This section is from the book "Complete Self-Instructing Library Of Practical Photography", by J. B. Schriever. Also available from Amazon: Complete Self-Instructing Library Of Practical Photography.
62. Plate Slow in Starting to Develop - This difficulty you can overcome by being careful that your developer is not too cold. The temperature should never be under sixty nor above seventy degrees Fahr. Insufficient carbonate of soda or too weak carbonate and poor quality of soda will slow the development. Prepare your sodas by hydrometer test. Always bear in mind that the carbonate of soda opens the pores of the emulsion on the plate and allows the developing agent (pyro) to act; therefore, if there is no carbonate of soda, or if it is extremely weak or of poor quality, the plate would develop very slowly. If the plate refuses to develop at all, you will find you have omitted either the Carbonate or Pyro Stock Solution. If the plate is extremely under-timed it will naturally start slowly. (See Chapter IV (Developing Under-Exposures), Developing Under - Exposures.) Slow developing is not a bad fault, however, as it is better to have your plate start gradually than to have it start fast. Starting slowly will enable you to better judge whether your plate is under or over-exposed, and the slow action of the developer will enable you to treat the plate before it gets beyond your control.
Lack Of Detail In Shadows. If you develop your plate according to its exposure you will be able to overcome this difficulty, providing of course, that the plate is not too badly under or over-exposed. If your plate is under-exposed and you treat it as such, you will produce more detail than if you developed it in the ordinary way; but of course if badly under-exposed you will not be able to get a great deal of detail in the shadows, no matter how you alter the developer. In case of an under-exposure, the first thing to consider is how to prevent the highlights becoming harsh and contrasty, and at the same time producing detail in the shadows. The developing agent (pyro) must, therefore, be weakened. In case of an ordinary under-exposure, simply transferring the plate into fresh water for ten minutes and then returning it to the normal developer will generally produce detail in the shadows.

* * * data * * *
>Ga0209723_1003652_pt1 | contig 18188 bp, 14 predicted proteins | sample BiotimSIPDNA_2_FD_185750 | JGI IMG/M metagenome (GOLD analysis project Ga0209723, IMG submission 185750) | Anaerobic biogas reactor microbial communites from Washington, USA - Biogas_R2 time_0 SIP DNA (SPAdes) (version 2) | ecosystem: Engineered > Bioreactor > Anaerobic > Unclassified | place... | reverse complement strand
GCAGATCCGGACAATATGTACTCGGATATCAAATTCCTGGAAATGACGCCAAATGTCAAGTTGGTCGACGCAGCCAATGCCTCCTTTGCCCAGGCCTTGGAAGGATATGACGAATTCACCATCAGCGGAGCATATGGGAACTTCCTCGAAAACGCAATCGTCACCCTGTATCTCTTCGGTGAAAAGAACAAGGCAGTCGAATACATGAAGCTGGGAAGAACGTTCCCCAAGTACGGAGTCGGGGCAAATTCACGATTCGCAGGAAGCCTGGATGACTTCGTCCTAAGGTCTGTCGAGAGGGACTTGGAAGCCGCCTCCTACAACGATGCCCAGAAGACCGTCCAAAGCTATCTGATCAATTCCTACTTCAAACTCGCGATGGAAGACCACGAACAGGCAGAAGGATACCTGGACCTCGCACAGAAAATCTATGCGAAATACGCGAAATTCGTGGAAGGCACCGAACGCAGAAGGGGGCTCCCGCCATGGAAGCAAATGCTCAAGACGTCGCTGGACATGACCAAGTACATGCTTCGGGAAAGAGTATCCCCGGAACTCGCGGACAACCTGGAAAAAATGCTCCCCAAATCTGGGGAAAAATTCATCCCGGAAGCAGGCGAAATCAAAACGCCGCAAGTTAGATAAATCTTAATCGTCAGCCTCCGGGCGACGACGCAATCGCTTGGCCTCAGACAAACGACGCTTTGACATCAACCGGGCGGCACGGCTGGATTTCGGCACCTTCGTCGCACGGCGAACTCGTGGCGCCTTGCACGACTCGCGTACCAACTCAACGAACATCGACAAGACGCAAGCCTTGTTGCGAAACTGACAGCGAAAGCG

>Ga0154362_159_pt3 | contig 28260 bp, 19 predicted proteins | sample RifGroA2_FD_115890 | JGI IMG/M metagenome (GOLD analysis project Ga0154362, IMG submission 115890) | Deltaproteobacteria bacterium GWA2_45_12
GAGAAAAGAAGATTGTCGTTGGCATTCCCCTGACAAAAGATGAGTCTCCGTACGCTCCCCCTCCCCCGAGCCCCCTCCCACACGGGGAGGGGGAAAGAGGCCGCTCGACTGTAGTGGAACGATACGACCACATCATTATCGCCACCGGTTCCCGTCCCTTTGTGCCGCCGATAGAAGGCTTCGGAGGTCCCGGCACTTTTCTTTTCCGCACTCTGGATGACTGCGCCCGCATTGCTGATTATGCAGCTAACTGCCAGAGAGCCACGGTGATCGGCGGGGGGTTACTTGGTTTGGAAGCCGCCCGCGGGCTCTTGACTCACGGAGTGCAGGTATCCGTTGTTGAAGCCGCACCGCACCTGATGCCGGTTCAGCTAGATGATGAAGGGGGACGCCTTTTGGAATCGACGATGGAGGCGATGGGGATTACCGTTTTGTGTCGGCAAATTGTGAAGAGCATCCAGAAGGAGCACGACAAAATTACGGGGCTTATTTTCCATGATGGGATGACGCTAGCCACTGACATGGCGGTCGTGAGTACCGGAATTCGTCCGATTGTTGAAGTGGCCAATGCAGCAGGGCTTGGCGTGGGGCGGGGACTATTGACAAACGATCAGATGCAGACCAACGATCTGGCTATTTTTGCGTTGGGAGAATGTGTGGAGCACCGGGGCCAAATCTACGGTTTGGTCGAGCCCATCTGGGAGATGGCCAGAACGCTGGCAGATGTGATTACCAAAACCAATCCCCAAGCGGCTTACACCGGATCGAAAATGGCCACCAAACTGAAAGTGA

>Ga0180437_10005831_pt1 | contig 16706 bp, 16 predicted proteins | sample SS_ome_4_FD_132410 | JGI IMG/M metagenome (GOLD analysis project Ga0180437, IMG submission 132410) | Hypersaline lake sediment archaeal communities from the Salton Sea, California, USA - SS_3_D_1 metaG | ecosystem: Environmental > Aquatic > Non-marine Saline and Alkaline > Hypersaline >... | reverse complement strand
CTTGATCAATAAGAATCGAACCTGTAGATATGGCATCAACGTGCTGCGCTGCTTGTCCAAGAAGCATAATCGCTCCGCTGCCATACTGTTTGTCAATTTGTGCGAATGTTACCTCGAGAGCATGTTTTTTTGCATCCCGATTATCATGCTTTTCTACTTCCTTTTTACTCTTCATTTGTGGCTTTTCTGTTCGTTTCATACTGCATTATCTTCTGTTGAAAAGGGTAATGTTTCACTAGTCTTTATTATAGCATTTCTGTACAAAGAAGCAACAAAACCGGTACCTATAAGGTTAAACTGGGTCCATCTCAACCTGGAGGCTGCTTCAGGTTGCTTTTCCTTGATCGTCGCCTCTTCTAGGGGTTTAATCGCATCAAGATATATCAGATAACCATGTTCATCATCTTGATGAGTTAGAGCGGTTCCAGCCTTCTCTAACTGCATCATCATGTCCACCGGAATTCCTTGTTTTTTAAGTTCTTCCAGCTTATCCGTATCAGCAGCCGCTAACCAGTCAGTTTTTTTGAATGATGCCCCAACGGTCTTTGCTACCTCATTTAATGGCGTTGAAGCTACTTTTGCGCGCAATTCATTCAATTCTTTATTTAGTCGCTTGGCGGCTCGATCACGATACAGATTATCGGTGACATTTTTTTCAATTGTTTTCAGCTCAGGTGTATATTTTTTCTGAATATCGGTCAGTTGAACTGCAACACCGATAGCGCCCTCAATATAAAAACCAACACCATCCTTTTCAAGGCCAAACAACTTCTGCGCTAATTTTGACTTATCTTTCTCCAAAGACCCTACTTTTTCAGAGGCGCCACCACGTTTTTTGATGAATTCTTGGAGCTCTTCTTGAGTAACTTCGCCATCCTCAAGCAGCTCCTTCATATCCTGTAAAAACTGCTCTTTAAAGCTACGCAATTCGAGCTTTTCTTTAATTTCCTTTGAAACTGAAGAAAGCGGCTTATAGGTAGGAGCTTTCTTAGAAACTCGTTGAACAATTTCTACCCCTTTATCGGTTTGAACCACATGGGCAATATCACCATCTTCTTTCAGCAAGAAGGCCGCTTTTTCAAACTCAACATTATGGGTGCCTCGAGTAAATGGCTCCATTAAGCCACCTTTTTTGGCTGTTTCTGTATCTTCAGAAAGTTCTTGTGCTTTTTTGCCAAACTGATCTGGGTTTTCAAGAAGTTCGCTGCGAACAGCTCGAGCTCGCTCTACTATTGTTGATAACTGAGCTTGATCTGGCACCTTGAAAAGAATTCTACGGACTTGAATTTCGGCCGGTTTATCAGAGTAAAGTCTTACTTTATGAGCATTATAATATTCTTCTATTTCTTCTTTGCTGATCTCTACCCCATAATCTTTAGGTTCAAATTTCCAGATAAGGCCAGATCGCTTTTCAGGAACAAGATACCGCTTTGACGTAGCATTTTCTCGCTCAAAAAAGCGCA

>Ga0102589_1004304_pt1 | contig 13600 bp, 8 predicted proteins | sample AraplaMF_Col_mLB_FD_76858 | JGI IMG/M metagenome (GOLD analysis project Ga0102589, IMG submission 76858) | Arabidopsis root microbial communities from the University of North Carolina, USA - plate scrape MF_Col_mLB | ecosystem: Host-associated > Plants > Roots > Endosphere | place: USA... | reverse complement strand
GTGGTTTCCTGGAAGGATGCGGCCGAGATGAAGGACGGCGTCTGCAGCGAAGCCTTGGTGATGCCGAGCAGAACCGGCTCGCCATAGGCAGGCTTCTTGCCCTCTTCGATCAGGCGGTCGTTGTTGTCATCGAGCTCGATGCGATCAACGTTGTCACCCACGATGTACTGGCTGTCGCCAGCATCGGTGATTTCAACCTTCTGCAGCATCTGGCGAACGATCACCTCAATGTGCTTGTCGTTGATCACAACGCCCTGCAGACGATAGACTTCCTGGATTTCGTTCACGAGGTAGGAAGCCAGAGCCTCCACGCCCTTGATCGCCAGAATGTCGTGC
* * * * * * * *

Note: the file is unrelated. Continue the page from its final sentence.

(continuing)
On the other hand, if the plate is badly under-exposed a new developer should be prepared at once, and this must then be made according to your instructions on Developing Under - Exposures, Chapter IV (Developing Under-Exposures), using only half the quantity of developing agent (pyro), but the same amount of sodas and double the quantity of water. If the plate is overexposed you would naturally think there would be plenty of detail in the shadows. The exposure has provided this detail, but in over-exposing a chemical fog is produced, and if the plate is not treated as overexposed you will produce gray, weak, foggy shadows and there will be no strength to the detail. A plate of this kind must, therefore, be developed in a developer which contains a restrainer. Ordinarily, by transferring a plate from the normal developer to the developer in which plates had previously been developed, will restrain the shadows and prevent them from fogging over; but in case of extreme overexposure the plate must be specially treated with bromide. (See Chapter VII (Instruction In Landscape Photography),Developing Over - Exposures.) In the instructions for developing you are told that old developer contains bromide which has been liberated from the plates which you previously developed; therefore, this old developer makes a splendid restrainer.